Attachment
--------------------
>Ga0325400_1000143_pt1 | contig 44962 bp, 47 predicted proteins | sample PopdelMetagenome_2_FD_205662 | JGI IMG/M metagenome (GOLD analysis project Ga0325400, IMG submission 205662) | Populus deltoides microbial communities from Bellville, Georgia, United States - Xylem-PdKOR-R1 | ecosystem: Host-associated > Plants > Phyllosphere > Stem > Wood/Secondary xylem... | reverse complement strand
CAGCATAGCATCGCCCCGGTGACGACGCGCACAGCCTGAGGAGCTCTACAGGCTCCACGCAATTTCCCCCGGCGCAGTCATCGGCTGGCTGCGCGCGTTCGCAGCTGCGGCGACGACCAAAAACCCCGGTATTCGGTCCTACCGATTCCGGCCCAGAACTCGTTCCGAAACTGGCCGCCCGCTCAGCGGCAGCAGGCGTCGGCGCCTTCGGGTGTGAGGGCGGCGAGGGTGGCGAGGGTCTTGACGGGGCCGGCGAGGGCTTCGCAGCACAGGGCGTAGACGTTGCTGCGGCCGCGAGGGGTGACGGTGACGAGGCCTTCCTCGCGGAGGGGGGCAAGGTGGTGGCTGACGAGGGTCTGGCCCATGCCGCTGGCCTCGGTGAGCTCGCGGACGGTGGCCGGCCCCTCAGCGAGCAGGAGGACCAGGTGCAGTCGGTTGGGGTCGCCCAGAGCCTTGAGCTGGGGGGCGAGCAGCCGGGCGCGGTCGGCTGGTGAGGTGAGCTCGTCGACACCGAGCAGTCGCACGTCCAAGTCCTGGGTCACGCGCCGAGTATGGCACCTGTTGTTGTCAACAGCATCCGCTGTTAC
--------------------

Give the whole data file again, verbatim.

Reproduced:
>Ga0325400_1000143_pt1 | contig 44962 bp, 47 predicted proteins | sample PopdelMetagenome_2_FD_205662 | JGI IMG/M metagenome (GOLD analysis project Ga0325400, IMG submission 205662) | Populus deltoides microbial communities from Bellville, Georgia, United States - Xylem-PdKOR-R1 | ecosystem: Host-associated > Plants > Phyllosphere > Stem > Wood/Secondary xylem... | reverse complement strand
CAGCATAGCATCGCCCCGGTGACGACGCGCACAGCCTGAGGAGCTCTACAGGCTCCACGCAATTTCCCCCGGCGCAGTCATCGGCTGGCTGCGCGCGTTCGCAGCTGCGGCGACGACCAAAAACCCCGGTATTCGGTCCTACCGATTCCGGCCCAGAACTCGTTCCGAAACTGGCCGCCCGCTCAGCGGCAGCAGGCGTCGGCGCCTTCGGGTGTGAGGGCGGCGAGGGTGGCGAGGGTCTTGACGGGGCCGGCGAGGGCTTCGCAGCACAGGGCGTAGACGTTGCTGCGGCCGCGAGGGGTGACGGTGACGAGGCCTTCCTCGCGGAGGGGGGCAAGGTGGTGGCTGACGAGGGTCTGGCCCATGCCGCTGGCCTCGGTGAGCTCGCGGACGGTGGCCGGCCCCTCAGCGAGCAGGAGGACCAGGTGCAGTCGGTTGGGGTCGCCCAGAGCCTTGAGCTGGGGGGCGAGCAGCCGGGCGCGGTCGGCTGGTGAGGTGAGCTCGTCGACACCGAGCAGTCGCACGTCCAAGTCCTGGGTCACGCGCCGAGTATGGCACCTGTTGTTGTCAACAGCATCCGCTGTTAC